Sepsis is a life threatening condition that arises when the body’s response to an infection injures its own tissues and organs. Sepsis leads to shock, multiple organ failure and death especially if not recognized early and treated promptly.
Every year in the UK there are 150,000 cases of Sepsis, resulting in a staggering 44,000 deaths – more than bowel, breast and prostate cancer combined.
To reduce mortality, immediate aggressive treatment in the first hour of resuscitation is vital.
Last April we started a Sepsis project at the James Paget University Hospital with the aim to try to improve Sepsis outcomes at the Trust. For the first three months we did an extensive work engaging with staff and also to evaluate how well we were performing. The trust completed an extensive audit which provided a baseline result and enabled the team to reach a starting point for the improvement project.
An extensive process-mapping exercise was completed, looking at current processes and protocols to identify barriers and obstacles that were preventing the trust from achieving the highest standard.
We realised that that the key to succeed was to simplify and make it easy for frontline to identify Sepsis. Since then we have scrapped all paperwork and left with just one simple ticking box form that staff can complete in less than 30 seconds. We have also branded the campaign and made a lot of noise on Social Media.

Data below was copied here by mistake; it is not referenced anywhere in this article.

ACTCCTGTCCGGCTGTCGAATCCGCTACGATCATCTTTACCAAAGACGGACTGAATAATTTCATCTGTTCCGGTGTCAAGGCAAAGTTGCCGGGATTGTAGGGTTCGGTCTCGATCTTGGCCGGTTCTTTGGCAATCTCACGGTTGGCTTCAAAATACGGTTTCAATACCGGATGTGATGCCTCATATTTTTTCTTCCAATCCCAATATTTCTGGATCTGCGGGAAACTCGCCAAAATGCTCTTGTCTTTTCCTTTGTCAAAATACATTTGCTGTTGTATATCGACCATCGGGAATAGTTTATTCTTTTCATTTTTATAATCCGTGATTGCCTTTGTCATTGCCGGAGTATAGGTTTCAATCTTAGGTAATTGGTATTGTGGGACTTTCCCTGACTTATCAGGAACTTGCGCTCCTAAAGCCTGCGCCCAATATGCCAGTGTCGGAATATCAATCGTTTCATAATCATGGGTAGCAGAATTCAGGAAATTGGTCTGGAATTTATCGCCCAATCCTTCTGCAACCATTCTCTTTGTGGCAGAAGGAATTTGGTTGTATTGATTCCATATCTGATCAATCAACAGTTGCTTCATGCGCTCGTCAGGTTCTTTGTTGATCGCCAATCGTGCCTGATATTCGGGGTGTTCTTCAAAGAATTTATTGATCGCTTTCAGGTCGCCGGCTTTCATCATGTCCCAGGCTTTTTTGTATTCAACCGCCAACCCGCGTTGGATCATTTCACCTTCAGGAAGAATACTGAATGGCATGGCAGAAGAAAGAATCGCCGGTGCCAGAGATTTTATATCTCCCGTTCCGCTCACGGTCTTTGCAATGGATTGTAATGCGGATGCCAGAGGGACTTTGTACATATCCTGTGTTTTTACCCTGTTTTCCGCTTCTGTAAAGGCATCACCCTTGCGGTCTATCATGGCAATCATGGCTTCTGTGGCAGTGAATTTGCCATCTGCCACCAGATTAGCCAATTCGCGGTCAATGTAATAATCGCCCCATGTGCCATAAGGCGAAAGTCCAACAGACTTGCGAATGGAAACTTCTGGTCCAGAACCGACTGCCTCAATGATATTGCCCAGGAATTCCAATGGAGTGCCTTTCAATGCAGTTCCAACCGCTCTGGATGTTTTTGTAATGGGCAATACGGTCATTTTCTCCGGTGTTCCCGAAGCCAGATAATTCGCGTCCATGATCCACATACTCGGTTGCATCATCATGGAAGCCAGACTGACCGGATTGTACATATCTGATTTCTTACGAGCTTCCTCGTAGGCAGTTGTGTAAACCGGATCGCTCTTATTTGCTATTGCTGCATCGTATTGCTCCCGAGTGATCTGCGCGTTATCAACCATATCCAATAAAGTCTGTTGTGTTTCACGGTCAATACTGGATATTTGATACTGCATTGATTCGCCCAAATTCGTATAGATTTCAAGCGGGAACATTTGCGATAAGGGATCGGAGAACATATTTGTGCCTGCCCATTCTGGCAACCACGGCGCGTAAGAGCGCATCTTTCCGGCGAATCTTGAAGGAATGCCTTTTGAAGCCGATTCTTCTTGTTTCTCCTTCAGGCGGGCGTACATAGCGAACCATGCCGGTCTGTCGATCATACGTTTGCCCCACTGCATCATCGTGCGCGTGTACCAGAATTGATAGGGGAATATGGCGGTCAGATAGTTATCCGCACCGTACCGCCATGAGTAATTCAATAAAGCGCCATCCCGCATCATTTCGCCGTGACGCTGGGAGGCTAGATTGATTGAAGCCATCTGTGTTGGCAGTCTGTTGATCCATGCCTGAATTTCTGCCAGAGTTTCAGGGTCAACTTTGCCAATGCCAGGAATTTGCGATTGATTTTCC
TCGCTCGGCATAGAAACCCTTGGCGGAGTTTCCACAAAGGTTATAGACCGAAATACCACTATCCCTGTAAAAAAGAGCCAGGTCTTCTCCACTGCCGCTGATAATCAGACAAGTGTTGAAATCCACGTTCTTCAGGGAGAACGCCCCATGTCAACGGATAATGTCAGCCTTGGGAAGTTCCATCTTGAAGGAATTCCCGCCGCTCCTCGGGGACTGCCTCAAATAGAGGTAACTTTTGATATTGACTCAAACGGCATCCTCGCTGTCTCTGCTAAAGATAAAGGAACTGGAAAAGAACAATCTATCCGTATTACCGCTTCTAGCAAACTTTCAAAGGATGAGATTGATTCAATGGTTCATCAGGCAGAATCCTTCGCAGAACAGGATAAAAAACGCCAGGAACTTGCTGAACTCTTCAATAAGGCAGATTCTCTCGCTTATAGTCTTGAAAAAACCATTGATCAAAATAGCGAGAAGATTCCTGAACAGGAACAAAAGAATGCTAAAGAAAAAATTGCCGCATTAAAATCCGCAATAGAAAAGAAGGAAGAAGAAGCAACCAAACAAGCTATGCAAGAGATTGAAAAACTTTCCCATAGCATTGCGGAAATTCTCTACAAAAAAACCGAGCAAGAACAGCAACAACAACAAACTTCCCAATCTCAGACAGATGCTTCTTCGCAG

We have also empowered our specialist Nurses by launching a PGD for them to be able to administer first dose of antibiotics in special circumstances where the doctor is not available immediately.
The Easy guides, prompt cards and Sepsis badges have been a hit with staff and recently I have seen staff getting together and having Sepsis huddles following observations rounds. The message has been very clear and simple. “Does your patient have an Early Warning Score of 3 or above? THINK SEPSIS!!!
After a year of hard work a culture of Sepsis has been embedded amongst the frontline and the results are speaking by itself.
In 9 months the amount of patients given antibiotics inside the “golden hour” have gone from 63% to nearly 80% overall. We are much better in identifying Sepsis and treating them. As a result our length of stay for septic patients has been reduced dramatically.
The work on the early identification and treatment of sepsis has also had an impact on the crude mortality rate reducing it by nearly 2.5%.
Also the relative risk of mortality and readmission for Sepsis patients has was also well below the expected at the end of December.
Considering that we just had the worse winter in the NHS history, this results are absolutely amazing and all credit to the fabulous staff at the James Paget University Hospital who have embraced the project with open arms.
The feedback from patients also has been amazing.
A year on we can happily said that the James Paget University Hospital is a safer place for patients, relatives and staff.
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